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Overtime Pay: Answers to Frequently Asked Questions

This article answers some frequently asked questions about overtime pay. This material is excerpted from the website of the U.S Department of Labor.

When is overtime pay due?

For covered, nonexempt employees, the Fair Labor Standards Act (FLSA) requires overtime pay at a rate of not less than one and one-half times an employee's regular rate of pay after 40 hours of work in a workweek. Some exceptions to the 40 hours per week standard apply under special circumstances to police officers and firefighters employed by public agencies and to employees of hospitals and nursing homes.

Some states also have enacted overtime laws. Where an employee is subject to both the state and federal overtime laws, the employee is entitled to overtime according to the higher standard (i.e., the standard that will provide the higher rate of pay).

See Fair Labor Standards Act Advisor from the United States Department of Labor.

 

How many hours per day or per week can an employee work?

The Fair Labor Standards Act (FLSA) does not limit the number of hours per day or per week that employees aged 16 years and older can be required to work.

See Fair Labor Standards Act Advisor from the United States Department of Labor.

How many hours can young workers work?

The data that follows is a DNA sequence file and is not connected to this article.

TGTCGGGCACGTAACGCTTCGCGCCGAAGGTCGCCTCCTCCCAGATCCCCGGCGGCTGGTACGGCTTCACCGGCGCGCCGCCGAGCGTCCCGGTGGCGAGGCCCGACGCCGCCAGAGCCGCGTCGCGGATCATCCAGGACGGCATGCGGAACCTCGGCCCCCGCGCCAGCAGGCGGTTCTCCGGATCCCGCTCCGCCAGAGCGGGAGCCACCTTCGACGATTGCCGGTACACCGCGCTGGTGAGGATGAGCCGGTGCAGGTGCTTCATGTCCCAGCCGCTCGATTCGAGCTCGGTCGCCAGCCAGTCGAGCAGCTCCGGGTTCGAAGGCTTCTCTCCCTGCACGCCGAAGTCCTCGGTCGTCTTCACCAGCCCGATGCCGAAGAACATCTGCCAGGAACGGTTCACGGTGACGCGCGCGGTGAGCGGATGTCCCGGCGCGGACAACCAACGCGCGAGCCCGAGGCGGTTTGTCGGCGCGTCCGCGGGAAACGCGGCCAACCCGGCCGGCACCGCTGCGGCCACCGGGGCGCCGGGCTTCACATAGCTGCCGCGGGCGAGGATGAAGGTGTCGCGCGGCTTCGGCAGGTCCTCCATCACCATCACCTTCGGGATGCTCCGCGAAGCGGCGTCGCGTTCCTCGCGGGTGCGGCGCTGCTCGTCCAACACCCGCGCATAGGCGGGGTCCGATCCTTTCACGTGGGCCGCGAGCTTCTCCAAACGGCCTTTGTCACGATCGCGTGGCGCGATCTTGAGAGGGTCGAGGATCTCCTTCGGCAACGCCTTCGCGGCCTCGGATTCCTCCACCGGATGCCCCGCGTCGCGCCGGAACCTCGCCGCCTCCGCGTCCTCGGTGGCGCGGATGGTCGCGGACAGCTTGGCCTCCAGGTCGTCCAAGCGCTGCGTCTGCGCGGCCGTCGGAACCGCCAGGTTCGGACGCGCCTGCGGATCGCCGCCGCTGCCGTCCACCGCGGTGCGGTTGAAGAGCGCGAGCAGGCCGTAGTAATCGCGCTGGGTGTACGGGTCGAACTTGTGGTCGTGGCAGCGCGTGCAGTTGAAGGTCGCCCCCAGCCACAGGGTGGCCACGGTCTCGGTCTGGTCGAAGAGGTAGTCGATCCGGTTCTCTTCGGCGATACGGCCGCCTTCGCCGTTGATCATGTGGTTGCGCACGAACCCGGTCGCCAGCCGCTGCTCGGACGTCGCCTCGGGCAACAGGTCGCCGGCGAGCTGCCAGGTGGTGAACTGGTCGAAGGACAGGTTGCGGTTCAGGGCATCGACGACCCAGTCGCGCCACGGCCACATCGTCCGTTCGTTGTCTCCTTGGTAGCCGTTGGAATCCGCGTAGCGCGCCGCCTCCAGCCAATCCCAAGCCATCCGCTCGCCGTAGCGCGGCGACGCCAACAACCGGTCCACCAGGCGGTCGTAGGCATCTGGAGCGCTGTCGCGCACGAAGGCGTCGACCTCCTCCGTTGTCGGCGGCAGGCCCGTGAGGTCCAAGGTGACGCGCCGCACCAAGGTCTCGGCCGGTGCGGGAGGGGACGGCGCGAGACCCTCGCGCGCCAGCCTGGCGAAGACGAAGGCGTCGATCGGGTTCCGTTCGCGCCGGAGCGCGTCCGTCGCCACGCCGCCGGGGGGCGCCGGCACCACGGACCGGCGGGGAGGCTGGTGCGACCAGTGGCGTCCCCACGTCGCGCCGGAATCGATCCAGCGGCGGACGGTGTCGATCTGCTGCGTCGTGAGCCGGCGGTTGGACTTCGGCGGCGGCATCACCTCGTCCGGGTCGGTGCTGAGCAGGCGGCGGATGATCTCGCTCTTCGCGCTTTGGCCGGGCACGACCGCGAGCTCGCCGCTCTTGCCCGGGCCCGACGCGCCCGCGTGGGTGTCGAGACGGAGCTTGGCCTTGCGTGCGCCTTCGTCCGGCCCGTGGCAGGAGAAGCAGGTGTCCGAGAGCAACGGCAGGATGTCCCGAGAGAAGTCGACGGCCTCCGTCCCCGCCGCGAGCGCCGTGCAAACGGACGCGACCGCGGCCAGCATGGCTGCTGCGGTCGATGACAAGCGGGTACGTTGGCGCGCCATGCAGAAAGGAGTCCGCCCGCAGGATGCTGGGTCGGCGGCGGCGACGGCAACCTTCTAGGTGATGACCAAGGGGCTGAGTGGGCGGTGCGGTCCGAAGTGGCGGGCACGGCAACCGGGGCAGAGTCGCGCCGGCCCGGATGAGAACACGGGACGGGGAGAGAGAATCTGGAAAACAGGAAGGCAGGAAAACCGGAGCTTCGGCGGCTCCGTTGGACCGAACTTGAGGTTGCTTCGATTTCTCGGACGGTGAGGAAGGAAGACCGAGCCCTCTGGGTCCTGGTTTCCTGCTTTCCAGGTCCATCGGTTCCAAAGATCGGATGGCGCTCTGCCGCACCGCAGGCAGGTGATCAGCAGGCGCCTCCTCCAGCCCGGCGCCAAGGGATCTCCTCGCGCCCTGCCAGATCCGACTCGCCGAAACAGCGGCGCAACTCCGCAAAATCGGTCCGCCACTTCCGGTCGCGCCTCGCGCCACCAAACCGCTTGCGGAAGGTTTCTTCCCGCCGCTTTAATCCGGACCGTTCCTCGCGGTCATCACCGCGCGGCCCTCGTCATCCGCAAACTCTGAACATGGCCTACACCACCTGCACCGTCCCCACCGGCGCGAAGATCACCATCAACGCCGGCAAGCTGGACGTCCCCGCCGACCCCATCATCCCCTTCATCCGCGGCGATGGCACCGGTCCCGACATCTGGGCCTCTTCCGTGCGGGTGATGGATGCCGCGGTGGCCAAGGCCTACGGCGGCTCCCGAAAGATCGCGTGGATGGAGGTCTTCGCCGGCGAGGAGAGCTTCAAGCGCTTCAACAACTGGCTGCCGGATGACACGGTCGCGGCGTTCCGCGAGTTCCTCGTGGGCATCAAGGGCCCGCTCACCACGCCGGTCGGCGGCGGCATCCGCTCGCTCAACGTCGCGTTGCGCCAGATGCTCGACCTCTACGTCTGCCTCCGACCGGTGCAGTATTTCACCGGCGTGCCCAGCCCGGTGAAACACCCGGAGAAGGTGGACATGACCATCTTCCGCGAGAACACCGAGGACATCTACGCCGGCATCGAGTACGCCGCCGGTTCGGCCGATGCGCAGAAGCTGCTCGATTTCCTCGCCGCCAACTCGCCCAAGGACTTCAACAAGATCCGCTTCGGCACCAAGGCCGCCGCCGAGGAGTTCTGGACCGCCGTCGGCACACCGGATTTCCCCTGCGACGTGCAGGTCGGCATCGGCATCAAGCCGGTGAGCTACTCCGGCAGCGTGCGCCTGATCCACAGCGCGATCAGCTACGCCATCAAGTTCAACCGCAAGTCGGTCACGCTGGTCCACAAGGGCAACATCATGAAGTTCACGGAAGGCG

The Fair Labor Standards Act (FLSA) sets the minimum age for employment in non-agricultural employment at 14 years of age. All 50 states have also enacted child labor laws. Where both the FLSA child labor provisions and state child labor laws apply, the more protective will apply.

See Fair Labor Standards Act Advisor from the United States Department of Labor.

How many hours is full-time employment? How many hours is part-time employment?

The Fair Labor Standards Act (FLSA) does not define full-time employment or part-time employment. This is a matter generally to be determined by the employer. Whether an employee is considered full-time or part-time does not change the application of the FLSA.

See Fair Labor Standards Act Advisor from the United States Department of Labor.

When can an employee’s scheduled hours of work be changed?

The Fair Labor Standards Act (FLSA) has no provisions regarding the scheduling of employees, with the exception of certain child labor provisions. Therefore, an employer may change an employee's work hours without giving prior notice or obtaining the employee's consent (unless otherwise subject to a prior agreement between the employer and employee or the employee's representative).

See Fair Labor Standards Act Advisor from the United States Department of Labor.

Is extra pay required for weekend or night work?

Extra pay for working weekends or nights is a matter of agreement between the employer and the employee (or the employee's representative). The FLSA does not require extra pay for weekend or night work. However, the FLSA does require that covered, nonexempt workers be paid not less than time and one-half the employee's regular rate for time worked over 40 hours in a workweek.

See Fair Labor Standards Act Advisor from the United States Department of Labor.

When is double time due?

The FLSA has no requirement for double-time pay. This is a matter of agreement between an employer and employee (or the employee's representative).

See Fair Labor Standards Act Advisor from the United States Department of Labor. 

 

Click the link below for more information on this topic

CLICK HERE For more information on overtime pay.

CLICK HERE For information on overtime from the Wage and Hour Division of the U.S. Department of Labor.